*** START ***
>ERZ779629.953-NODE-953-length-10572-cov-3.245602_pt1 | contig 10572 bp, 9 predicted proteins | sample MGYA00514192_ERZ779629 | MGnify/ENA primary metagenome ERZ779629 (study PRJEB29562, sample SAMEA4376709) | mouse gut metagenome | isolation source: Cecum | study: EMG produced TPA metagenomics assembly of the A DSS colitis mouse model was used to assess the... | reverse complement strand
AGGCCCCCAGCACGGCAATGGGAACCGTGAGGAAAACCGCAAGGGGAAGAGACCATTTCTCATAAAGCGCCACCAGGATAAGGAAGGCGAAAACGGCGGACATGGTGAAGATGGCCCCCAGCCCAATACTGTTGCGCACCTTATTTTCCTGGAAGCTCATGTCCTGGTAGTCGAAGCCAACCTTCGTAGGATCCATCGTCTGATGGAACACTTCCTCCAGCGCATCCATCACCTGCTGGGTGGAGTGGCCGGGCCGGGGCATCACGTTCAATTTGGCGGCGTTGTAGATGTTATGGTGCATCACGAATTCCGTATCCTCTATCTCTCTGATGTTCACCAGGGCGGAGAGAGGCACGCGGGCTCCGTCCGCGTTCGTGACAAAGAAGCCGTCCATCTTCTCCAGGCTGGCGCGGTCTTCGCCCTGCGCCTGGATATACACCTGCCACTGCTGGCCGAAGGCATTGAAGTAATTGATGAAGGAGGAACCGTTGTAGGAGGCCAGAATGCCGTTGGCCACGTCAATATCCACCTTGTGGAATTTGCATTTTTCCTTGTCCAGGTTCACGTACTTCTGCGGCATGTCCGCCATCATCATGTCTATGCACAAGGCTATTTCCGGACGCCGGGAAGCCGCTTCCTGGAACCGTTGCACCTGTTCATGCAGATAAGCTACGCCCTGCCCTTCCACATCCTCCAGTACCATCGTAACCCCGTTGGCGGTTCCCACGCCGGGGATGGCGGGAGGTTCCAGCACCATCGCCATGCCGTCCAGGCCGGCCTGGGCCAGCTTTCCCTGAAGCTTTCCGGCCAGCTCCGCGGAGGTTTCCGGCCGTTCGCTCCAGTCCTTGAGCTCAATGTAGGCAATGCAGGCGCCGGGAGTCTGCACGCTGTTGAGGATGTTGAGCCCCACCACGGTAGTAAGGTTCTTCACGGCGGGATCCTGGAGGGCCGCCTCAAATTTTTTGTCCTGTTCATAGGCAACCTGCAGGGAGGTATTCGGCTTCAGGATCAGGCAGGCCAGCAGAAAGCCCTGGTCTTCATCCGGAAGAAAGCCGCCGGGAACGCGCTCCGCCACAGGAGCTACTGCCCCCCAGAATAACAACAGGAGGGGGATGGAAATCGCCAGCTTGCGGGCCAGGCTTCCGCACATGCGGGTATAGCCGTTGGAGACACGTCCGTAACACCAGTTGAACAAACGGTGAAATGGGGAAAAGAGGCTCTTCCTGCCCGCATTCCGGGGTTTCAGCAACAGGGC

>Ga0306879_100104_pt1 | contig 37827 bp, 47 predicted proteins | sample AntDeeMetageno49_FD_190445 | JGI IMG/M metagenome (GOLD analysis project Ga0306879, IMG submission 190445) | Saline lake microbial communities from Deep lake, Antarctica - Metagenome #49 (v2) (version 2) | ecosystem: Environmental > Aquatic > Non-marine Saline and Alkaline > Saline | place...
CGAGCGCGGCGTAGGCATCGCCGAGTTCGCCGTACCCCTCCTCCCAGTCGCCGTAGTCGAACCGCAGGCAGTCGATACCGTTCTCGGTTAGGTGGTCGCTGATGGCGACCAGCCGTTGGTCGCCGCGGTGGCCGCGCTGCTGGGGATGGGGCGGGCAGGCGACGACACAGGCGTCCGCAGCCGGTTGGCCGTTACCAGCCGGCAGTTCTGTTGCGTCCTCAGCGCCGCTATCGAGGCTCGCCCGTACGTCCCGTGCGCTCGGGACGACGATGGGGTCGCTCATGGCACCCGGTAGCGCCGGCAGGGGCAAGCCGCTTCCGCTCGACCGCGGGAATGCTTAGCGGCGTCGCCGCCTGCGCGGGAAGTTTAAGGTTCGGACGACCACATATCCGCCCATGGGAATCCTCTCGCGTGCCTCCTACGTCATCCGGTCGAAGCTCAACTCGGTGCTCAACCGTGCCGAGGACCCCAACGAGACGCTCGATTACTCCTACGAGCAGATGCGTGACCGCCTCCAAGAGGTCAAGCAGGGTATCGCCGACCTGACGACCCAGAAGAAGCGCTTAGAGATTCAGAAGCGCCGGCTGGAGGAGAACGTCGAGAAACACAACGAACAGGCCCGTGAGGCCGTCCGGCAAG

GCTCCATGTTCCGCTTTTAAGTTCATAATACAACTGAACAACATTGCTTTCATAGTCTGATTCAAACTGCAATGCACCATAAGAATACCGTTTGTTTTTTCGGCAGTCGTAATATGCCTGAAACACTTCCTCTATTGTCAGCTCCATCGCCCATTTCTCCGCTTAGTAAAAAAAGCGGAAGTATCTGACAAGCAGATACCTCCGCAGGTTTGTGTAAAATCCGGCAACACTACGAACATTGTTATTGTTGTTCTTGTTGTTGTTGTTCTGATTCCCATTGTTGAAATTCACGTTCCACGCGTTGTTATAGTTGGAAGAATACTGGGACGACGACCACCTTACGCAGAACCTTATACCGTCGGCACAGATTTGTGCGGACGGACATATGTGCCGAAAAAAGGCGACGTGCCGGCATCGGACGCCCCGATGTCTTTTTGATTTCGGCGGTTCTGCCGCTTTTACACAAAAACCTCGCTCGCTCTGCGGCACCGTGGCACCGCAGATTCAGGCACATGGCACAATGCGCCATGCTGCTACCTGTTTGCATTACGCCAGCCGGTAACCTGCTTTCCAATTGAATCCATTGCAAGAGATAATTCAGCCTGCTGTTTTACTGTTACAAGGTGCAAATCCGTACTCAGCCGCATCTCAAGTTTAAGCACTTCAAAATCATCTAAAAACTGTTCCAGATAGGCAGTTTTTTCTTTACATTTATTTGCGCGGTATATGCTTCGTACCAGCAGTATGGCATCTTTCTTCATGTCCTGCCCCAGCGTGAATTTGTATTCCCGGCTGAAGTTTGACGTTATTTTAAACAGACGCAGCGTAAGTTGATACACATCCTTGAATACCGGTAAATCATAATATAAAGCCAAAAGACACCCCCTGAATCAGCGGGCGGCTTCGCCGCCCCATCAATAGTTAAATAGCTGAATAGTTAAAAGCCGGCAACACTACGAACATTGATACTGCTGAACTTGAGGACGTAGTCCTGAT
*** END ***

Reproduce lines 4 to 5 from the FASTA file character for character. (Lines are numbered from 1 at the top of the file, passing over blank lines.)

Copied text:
CGAGCGCGGCGTAGGCATCGCCGAGTTCGCCGTACCCCTCCTCCCAGTCGCCGTAGTCGAACCGCAGGCAGTCGATACCGTTCTCGGTTAGGTGGTCGCTGATGGCGACCAGCCGTTGGTCGCCGCGGTGGCCGCGCTGCTGGGGATGGGGCGGGCAGGCGACGACACAGGCGTCCGCAGCCGGTTGGCCGTTACCAGCCGGCAGTTCTGTTGCGTCCTCAGCGCCGCTATCGAGGCTCGCCCGTACGTCCCGTGCGCTCGGGACGACGATGGGGTCGCTCATGGCACCCGGTAGCGCCGGCAGGGGCAAGCCGCTTCCGCTCGACCGCGGGAATGCTTAGCGGCGTCGCCGCCTGCGCGGGAAGTTTAAGGTTCGGACGACCACATATCCGCCCATGGGAATCCTCTCGCGTGCCTCCTACGTCATCCGGTCGAAGCTCAACTCGGTGCTCAACCGTGCCGAGGACCCCAACGAGACGCTCGATTACTCCTACGAGCAGATGCGTGACCGCCTCCAAGAGGTCAAGCAGGGTATCGCCGACCTGACGACCCAGAAGAAGCGCTTAGAGATTCAGAAGCGCCGGCTGGAGGAGAACGTCGAGAAACACAACGAACAGGCCCGTGAGGCCGTCCGGCAAG

GCTCCATGTTCCGCTTTTAAGTTCATAATACAACTGAACAACATTGCTTTCATAGTCTGATTCAAACTGCAATGCACCATAAGAATACCGTTTGTTTTTTCGGCAGTCGTAATATGCCTGAAACACTTCCTCTATTGTCAGCTCCATCGCCCATTTCTCCGCTTAGTAAAAAAAGCGGAAGTATCTGACAAGCAGATACCTCCGCAGGTTTGTGTAAAATCCGGCAACACTACGAACATTGTTATTGTTGTTCTTGTTGTTGTTGTTCTGATTCCCATTGTTGAAATTCACGTTCCACGCGTTGTTATAGTTGGAAGAATACTGGGACGACGACCACCTTACGCAGAACCTTATACCGTCGGCACAGATTTGTGCGGACGGACATATGTGCCGAAAAAAGGCGACGTGCCGGCATCGGACGCCCCGATGTCTTTTTGATTTCGGCGGTTCTGCCGCTTTTACACAAAAACCTCGCTCGCTCTGCGGCACCGTGGCACCGCAGATTCAGGCACATGGCACAATGCGCCATGCTGCTACCTGTTTGCATTACGCCAGCCGGTAACCTGCTTTCCAATTGAATCCATTGCAAGAGATAATTCAGCCTGCTGTTTTACTGTTACAAGGTGCAAATCCGTACTCAGCCGCATCTCAAGTTTAAGCACTTCAAAATCATCTAAAAACTGTTCCAGATAGGCAGTTTTTTCTTTACATTTATTTGCGCGGTATATGCTTCGTACCAGCAGTATGGCATCTTTCTTCATGTCCTGCCCCAGCGTGAATTTGTATTCCCGGCTGAAGTTTGACGTTATTTTAAACAGACGCAGCGTAAGTTGATACACATCCTTGAATACCGGTAAATCATAATATAAAGCCAAAAGACACCCCCTGAATCAGCGGGCGGCTTCGCCGCCCCATCAATAGTTAAATAGCTGAATAGTTAAAAGCCGGCAACACTACGAACATTGATACTGCTGAACTTGAGGACGTAGTCCTGAT